“Some candidates were mocking me and calling me names like ‘over-ambitious’, ‘wait for your time.’ Another challenge was when the computer rejected my original age. I burst into tears when my application was rejected. I had to falsify my age by adding five years before the application could be completed.”

Despite her love for books, Anjola has a social life. “I love dancing and have won several dancing competition at most birthday parties and social functions I attend. I like listening to musicians like Wizkid, PSquare, 2Face, Beyonce, and Rihanna. I have lots of friends and I relax by playing games on my dad’s iPad, watching television or swimming.

“In Edidot School, they usually organize French Day and Miss French pageant competition. I once won the Miss French competition. Currently, I am the Head-Girl of my school. My daddy said Paris is a beautiful city. I heard of the famous French proverb ‘See Paris and die’, and I wish to visit Paris some day.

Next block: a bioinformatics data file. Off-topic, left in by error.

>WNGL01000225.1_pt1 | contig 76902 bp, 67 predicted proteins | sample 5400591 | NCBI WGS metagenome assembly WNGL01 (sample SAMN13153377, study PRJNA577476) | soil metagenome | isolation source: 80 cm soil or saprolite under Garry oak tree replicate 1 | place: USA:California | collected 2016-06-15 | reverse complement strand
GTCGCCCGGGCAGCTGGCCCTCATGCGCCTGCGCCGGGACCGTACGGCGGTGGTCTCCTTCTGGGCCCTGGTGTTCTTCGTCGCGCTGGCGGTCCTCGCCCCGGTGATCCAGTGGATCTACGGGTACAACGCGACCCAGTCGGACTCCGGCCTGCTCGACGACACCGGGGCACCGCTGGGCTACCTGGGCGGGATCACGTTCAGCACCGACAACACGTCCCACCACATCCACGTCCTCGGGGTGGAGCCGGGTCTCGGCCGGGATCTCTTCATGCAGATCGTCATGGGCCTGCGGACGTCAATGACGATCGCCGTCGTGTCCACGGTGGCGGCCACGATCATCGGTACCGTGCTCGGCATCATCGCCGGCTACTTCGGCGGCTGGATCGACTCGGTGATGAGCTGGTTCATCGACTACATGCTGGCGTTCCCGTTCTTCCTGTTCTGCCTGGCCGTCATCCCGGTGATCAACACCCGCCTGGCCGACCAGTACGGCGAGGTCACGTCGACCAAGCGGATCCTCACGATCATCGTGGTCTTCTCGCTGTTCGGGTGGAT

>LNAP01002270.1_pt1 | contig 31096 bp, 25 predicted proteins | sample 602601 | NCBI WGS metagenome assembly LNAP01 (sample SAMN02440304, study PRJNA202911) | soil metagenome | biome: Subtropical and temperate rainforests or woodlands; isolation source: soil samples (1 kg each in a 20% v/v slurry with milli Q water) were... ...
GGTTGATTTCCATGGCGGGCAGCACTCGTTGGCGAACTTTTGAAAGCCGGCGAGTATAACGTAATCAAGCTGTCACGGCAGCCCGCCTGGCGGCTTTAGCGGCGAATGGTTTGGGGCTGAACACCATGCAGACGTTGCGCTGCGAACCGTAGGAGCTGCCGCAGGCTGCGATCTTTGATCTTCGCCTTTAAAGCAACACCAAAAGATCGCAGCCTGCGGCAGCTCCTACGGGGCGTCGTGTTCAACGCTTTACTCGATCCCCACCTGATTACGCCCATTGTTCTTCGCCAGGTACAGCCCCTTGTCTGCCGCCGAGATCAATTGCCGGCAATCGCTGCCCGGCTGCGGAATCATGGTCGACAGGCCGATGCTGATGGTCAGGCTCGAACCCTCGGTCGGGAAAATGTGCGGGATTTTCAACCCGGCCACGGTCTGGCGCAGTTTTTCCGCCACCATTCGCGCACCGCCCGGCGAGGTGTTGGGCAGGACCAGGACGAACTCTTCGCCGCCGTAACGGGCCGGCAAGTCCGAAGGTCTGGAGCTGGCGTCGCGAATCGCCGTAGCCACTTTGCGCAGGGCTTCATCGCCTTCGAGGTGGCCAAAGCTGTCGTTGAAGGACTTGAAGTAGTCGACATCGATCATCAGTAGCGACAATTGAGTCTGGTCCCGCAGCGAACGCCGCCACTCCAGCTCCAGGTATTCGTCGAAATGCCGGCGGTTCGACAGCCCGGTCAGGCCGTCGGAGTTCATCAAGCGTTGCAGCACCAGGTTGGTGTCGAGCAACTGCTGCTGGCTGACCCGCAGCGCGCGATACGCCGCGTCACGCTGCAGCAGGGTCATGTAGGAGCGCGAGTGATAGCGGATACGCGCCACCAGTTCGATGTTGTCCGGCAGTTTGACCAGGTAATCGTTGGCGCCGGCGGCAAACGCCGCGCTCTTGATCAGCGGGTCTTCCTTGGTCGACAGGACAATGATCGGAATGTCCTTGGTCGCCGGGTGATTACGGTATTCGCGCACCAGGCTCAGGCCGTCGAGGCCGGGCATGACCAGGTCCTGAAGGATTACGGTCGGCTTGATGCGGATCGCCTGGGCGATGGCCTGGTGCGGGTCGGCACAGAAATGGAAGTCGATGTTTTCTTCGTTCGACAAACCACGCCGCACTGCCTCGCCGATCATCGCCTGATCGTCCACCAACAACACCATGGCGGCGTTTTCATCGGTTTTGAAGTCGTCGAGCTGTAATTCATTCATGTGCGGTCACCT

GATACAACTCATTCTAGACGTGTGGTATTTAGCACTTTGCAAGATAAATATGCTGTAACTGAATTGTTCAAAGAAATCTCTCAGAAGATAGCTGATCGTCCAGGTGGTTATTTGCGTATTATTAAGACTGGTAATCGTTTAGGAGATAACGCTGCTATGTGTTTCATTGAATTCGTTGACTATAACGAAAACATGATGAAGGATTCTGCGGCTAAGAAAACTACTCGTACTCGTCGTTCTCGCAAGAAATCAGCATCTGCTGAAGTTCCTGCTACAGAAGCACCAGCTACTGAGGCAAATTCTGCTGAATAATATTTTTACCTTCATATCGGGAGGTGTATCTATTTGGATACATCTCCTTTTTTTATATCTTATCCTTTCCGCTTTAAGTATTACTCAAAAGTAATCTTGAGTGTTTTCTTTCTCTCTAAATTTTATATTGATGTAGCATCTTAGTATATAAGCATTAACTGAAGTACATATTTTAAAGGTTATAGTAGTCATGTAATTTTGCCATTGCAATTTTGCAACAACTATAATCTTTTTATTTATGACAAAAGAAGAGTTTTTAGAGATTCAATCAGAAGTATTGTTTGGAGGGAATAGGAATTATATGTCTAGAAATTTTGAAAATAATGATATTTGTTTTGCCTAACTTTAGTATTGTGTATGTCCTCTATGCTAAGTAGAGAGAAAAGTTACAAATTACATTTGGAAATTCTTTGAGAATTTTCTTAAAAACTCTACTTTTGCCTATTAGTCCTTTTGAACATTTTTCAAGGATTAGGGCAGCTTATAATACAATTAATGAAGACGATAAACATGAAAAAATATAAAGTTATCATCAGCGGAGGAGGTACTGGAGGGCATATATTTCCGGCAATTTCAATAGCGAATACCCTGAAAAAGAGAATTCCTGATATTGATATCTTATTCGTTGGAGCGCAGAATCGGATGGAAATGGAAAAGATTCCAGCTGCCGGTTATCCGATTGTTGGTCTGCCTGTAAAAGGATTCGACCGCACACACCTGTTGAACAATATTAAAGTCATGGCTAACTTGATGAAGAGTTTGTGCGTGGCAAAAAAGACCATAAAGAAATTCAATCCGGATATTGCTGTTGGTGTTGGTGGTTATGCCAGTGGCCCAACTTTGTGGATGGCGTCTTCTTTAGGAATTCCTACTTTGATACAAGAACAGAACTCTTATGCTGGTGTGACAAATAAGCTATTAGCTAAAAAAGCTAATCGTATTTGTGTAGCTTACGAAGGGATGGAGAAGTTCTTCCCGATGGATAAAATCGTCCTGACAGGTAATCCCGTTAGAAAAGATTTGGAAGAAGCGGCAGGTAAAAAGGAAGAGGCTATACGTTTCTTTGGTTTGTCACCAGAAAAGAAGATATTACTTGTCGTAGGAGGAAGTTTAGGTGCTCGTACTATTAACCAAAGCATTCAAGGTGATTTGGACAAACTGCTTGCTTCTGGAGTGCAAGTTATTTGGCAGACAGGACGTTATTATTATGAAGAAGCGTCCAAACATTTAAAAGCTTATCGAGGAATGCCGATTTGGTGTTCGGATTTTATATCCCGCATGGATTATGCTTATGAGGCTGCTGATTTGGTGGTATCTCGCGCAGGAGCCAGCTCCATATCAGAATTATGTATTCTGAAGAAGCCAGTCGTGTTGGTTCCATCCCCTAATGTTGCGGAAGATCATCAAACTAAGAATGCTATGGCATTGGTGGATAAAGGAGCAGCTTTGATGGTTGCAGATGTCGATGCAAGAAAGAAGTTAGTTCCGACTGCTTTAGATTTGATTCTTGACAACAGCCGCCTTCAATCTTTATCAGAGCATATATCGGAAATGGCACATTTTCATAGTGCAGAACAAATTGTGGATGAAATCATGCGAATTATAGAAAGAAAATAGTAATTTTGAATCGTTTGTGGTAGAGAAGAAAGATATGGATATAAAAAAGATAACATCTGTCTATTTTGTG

“My dream is to be a medical doctor in future. If possible, be the youngest medical doctor in the history of Nigeria. I will continue reading and preparing for my exams, and write the GCE again   when I officially attain the age of 13. This attempt was an experiment.”

PHOTO/DOC./PRO. PHOTO/JAN. 13/BOTOKU-08 Photo: Saheed Olugbon

Anjola decried the age limit of 13 placed by the exam body, which she said is unfair since in developed countries, young people are admitted into the university at the age of nine.

“I would like the concerned authorities to change the age limit to allow Nigerians break or set new world records. Recently, a 10-year-old Nigerian passed Microsoft professional exams; the youngest medical doctor in the world is aged 17.